In the early hours of 24 August 2016, I was woken from a deep sleep in my house in Capena by an insistent shaking of the bed. Later, it turned out that half my Italian neighbours (better versed in earthquake lore) had gone outdoors. I just turned over and went back to sleep. Next morning, I woke to the tragic news of the earthquake in Amatrice. We had felt it even though the epicentre was 100 km away.
Over the following days, eye-witness accounts gradually trickled in from friends and relatives of the those affected. Heart-breakingly, many of those killed were children who were staying with their grandparents during the holidays while their parents continued to work.
Gastronomically, the town is best known for its pasta sauce, which is based on guanciale (cured pork cheek), pecorino cheese and tomatoes, and used in dishes such as bucatini all’amatriciana. Many towns and villages in Lazio, including my own, held special Amatriciana dinners to raise money for the relief effort.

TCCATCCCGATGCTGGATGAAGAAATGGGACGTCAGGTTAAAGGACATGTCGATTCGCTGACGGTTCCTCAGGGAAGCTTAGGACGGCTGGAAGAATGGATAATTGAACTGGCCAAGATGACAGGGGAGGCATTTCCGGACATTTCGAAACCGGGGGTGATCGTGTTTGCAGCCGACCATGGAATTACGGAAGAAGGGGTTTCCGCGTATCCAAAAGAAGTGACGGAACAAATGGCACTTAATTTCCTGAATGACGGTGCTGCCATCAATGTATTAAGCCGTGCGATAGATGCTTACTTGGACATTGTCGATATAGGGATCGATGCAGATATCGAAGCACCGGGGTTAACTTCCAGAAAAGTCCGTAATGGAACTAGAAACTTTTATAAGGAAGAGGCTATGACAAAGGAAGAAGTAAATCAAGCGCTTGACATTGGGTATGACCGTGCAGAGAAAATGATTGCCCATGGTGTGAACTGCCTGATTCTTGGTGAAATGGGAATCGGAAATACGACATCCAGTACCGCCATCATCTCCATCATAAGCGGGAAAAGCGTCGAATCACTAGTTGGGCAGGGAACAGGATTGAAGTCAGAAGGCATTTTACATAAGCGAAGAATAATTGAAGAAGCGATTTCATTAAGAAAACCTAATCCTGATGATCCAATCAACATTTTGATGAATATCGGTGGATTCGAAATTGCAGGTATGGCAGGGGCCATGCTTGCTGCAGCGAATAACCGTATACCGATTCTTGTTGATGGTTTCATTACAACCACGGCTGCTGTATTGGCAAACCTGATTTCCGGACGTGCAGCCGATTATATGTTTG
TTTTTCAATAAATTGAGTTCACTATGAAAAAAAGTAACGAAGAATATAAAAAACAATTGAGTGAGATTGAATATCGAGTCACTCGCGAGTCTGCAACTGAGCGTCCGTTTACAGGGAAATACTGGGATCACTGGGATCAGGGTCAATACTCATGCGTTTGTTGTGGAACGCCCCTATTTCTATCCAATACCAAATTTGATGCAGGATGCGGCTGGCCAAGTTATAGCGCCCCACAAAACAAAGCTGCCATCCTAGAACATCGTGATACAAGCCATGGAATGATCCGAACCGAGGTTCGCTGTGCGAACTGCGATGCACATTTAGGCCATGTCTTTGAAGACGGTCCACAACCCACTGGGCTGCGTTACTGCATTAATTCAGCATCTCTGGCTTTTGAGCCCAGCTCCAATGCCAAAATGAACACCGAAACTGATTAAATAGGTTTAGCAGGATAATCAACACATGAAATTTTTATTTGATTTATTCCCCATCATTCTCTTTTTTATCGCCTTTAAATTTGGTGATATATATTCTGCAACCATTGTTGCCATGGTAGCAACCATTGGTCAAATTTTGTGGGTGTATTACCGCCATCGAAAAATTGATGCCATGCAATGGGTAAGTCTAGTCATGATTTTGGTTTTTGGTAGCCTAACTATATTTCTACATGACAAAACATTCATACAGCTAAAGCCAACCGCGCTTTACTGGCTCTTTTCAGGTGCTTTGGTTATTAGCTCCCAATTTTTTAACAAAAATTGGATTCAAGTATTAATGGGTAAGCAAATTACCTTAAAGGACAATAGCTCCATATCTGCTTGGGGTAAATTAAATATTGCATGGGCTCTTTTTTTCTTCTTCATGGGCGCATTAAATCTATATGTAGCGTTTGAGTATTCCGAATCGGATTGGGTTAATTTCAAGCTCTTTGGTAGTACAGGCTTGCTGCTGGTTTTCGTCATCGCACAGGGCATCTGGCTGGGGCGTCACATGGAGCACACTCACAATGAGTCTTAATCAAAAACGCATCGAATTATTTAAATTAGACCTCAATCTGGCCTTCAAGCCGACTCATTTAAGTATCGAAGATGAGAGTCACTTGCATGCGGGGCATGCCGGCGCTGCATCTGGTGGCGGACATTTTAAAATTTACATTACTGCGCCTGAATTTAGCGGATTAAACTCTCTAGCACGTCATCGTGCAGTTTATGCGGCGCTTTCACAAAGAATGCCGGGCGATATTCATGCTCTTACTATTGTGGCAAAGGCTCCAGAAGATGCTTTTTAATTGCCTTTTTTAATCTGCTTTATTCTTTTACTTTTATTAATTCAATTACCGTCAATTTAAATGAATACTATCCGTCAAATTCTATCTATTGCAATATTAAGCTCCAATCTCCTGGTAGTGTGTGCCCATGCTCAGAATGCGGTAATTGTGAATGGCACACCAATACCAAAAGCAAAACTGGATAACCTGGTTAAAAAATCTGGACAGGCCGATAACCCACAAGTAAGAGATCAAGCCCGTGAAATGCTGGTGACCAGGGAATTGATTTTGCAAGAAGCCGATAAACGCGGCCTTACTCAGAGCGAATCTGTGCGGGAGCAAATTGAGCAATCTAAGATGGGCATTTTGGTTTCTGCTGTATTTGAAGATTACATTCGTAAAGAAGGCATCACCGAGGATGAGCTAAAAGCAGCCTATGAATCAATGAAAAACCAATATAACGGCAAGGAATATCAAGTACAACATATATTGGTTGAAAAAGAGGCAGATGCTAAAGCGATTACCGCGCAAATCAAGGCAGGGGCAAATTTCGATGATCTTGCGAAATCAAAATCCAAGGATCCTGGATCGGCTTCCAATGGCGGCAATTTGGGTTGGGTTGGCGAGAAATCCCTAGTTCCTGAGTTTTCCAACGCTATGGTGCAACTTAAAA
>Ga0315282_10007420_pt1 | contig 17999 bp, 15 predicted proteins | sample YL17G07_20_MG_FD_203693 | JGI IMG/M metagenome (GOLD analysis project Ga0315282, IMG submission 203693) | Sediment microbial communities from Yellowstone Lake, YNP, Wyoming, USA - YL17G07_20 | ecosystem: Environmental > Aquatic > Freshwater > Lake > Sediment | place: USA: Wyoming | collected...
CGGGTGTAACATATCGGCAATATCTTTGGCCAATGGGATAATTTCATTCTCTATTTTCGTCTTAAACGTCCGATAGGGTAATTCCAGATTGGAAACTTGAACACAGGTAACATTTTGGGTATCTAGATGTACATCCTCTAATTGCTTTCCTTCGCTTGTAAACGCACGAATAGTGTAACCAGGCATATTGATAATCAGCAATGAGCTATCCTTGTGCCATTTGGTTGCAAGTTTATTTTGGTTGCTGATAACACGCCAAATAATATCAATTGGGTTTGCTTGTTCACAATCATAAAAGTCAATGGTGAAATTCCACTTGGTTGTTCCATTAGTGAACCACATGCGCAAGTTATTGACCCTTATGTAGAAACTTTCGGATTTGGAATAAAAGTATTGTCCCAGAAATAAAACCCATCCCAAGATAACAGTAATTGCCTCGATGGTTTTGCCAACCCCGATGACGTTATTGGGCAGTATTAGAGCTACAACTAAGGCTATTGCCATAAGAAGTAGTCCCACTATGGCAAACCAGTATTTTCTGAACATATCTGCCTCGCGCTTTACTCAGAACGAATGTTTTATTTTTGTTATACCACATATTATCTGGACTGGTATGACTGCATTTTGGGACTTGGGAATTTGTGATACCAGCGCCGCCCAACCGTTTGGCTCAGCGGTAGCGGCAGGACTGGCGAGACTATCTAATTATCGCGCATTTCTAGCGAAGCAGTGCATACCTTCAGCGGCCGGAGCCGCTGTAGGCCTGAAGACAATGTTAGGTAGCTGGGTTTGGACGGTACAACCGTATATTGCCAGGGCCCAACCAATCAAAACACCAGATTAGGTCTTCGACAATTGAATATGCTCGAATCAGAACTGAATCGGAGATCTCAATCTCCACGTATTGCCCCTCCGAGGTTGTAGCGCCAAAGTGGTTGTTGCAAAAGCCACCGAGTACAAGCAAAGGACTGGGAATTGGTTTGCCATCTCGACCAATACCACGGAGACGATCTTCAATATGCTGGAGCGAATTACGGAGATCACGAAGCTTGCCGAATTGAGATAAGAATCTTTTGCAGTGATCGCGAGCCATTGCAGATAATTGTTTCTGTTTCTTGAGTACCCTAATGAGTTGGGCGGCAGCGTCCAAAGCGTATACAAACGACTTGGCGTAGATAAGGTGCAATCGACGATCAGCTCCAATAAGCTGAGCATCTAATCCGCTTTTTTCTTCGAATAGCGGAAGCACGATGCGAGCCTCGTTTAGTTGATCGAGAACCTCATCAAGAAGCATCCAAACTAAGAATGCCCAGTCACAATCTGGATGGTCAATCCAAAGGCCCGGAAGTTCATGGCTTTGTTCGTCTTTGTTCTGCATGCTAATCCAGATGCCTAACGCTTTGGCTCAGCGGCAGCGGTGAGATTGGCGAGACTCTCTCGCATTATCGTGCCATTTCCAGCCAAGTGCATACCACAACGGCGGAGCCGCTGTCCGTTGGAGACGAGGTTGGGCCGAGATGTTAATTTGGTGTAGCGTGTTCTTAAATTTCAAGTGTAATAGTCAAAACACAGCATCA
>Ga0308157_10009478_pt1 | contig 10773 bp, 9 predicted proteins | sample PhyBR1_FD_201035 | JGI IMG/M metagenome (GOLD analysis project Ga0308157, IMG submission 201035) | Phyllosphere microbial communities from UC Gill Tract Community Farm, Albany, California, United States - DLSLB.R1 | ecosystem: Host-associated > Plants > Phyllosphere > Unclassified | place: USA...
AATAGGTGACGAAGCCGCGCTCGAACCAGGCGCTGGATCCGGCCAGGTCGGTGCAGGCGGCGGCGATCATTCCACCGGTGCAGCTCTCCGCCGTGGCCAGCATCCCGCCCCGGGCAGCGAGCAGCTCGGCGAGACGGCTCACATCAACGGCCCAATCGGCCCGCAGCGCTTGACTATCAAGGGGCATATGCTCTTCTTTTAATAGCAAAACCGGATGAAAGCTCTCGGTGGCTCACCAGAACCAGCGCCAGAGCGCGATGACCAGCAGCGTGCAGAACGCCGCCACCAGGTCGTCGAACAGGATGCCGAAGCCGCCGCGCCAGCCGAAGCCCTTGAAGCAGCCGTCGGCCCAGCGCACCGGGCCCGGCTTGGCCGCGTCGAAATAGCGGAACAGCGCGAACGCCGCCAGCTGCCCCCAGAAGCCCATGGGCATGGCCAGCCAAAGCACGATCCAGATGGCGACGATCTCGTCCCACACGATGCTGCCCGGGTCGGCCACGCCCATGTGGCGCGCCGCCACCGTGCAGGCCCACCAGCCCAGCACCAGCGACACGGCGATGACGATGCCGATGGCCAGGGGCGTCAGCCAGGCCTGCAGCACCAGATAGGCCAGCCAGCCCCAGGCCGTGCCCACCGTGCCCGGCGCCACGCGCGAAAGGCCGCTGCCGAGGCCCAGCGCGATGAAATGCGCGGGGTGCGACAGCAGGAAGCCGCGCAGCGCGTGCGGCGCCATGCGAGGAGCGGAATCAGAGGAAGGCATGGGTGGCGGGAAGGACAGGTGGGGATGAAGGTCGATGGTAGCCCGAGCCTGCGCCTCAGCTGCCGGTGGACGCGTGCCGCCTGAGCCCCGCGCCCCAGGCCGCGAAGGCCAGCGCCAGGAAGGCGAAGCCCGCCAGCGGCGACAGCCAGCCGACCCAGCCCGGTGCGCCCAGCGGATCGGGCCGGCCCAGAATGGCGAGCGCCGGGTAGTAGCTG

Situated 150km (93 miles) from Rome, Amatrice is among the most easterly settlements in Lazio. Until 1927 it was part of Abruzzo.
The 6.2-magnitude earthquake caused widespread devastation and loss of life because it was relatively shallow. More than three quarters of central Amatrice was destroyed or damaged beyond repair. Of the town’s most historic buildings, only the 13th century civic tower survived almost unscathed, as shown in the photo below. In April 2017 Prince Charles visited Amatrice, where he entered the abandoned ‘red zone’ in the town centre and paid tribute to the victims of the earthquake.